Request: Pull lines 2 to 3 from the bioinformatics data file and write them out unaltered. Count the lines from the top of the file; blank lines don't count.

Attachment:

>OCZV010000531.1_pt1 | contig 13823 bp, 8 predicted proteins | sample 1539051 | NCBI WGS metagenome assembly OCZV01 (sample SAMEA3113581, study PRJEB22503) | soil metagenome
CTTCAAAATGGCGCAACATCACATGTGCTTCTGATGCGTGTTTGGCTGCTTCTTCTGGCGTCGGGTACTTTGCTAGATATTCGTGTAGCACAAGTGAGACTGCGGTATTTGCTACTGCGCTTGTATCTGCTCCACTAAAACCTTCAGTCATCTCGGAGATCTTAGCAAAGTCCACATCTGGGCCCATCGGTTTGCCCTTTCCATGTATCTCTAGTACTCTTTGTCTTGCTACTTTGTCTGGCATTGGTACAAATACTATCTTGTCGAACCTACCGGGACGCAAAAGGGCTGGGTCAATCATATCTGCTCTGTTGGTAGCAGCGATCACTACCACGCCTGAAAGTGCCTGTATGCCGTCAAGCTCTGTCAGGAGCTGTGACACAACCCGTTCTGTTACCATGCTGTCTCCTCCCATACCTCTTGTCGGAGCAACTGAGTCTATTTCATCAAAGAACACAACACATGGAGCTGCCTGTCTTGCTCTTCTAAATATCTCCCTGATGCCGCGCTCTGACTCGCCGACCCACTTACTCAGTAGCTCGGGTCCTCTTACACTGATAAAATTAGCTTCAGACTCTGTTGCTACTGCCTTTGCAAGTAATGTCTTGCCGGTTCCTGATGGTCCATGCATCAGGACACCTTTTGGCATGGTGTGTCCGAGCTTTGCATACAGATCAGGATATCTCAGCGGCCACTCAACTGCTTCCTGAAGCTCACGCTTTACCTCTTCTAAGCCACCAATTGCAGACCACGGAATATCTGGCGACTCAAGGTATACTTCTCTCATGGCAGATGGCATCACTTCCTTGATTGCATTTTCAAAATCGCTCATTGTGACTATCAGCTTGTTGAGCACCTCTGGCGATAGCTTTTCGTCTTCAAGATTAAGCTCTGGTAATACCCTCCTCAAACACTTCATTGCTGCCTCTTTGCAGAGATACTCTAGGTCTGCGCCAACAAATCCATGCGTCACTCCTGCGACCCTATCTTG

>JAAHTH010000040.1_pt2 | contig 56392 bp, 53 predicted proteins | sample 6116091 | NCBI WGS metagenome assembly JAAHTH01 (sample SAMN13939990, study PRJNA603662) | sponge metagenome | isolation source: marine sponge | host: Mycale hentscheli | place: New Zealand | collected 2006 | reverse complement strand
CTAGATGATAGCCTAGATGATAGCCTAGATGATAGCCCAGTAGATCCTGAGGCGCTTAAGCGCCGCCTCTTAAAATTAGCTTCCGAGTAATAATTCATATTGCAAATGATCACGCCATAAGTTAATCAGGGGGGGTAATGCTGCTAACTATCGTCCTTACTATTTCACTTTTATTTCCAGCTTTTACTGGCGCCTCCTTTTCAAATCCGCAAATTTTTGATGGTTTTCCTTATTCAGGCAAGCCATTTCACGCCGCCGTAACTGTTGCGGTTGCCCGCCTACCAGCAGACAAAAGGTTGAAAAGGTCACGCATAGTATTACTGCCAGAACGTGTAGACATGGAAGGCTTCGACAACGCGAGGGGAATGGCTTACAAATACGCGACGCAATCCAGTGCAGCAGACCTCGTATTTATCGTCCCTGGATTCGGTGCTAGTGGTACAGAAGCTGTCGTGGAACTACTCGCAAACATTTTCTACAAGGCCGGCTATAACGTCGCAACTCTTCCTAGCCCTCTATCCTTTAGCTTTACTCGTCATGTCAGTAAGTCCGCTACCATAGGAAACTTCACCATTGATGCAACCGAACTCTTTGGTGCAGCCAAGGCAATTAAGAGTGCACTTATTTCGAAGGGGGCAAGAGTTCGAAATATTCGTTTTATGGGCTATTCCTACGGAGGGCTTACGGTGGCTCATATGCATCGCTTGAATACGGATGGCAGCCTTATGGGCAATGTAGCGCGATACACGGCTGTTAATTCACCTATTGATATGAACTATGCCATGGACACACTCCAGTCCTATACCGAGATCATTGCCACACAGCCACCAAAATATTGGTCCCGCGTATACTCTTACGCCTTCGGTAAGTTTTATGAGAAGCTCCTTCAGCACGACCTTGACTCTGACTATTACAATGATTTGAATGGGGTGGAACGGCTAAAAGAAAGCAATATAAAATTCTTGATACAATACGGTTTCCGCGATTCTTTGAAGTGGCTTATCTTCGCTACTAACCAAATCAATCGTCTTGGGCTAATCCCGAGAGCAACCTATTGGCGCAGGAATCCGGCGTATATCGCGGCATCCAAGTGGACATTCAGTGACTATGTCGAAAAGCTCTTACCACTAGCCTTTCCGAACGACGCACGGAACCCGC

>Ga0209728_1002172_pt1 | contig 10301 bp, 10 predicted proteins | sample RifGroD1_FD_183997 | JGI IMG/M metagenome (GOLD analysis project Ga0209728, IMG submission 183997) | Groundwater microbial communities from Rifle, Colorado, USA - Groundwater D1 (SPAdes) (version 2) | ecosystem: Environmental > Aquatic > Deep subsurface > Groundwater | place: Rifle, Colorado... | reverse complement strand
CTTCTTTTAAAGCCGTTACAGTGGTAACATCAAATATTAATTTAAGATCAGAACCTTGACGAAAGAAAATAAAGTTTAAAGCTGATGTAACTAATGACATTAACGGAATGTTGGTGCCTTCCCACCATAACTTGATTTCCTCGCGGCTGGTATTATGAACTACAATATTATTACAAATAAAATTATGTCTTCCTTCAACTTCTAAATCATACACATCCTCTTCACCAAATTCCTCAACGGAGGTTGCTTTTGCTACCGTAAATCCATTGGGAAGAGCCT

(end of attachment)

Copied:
CTTCAAAATGGCGCAACATCACATGTGCTTCTGATGCGTGTTTGGCTGCTTCTTCTGGCGTCGGGTACTTTGCTAGATATTCGTGTAGCACAAGTGAGACTGCGGTATTTGCTACTGCGCTTGTATCTGCTCCACTAAAACCTTCAGTCATCTCGGAGATCTTAGCAAAGTCCACATCTGGGCCCATCGGTTTGCCCTTTCCATGTATCTCTAGTACTCTTTGTCTTGCTACTTTGTCTGGCATTGGTACAAATACTATCTTGTCGAACCTACCGGGACGCAAAAGGGCTGGGTCAATCATATCTGCTCTGTTGGTAGCAGCGATCACTACCACGCCTGAAAGTGCCTGTATGCCGTCAAGCTCTGTCAGGAGCTGTGACACAACCCGTTCTGTTACCATGCTGTCTCCTCCCATACCTCTTGTCGGAGCAACTGAGTCTATTTCATCAAAGAACACAACACATGGAGCTGCCTGTCTTGCTCTTCTAAATATCTCCCTGATGCCGCGCTCTGACTCGCCGACCCACTTACTCAGTAGCTCGGGTCCTCTTACACTGATAAAATTAGCTTCAGACTCTGTTGCTACTGCCTTTGCAAGTAATGTCTTGCCGGTTCCTGATGGTCCATGCATCAGGACACCTTTTGGCATGGTGTGTCCGAGCTTTGCATACAGATCAGGATATCTCAGCGGCCACTCAACTGCTTCCTGAAGCTCACGCTTTACCTCTTCTAAGCCACCAATTGCAGACCACGGAATATCTGGCGACTCAAGGTATACTTCTCTCATGGCAGATGGCATCACTTCCTTGATTGCATTTTCAAAATCGCTCATTGTGACTATCAGCTTGTTGAGCACCTCTGGCGATAGCTTTTCGTCTTCAAGATTAAGCTCTGGTAATACCCTCCTCAAACACTTCATTGCTGCCTCTTTGCAGAGATACTCTAGGTCTGCGCCAACAAATCCATGCGTCACTCCTGCGACCCTATCTTG

>JAAHTH010000040.1_pt2 | contig 56392 bp, 53 predicted proteins | sample 6116091 | NCBI WGS metagenome assembly JAAHTH01 (sample SAMN13939990, study PRJNA603662) | sponge metagenome | isolation source: marine sponge | host: Mycale hentscheli | place: New Zealand | collected 2006 | reverse complement strand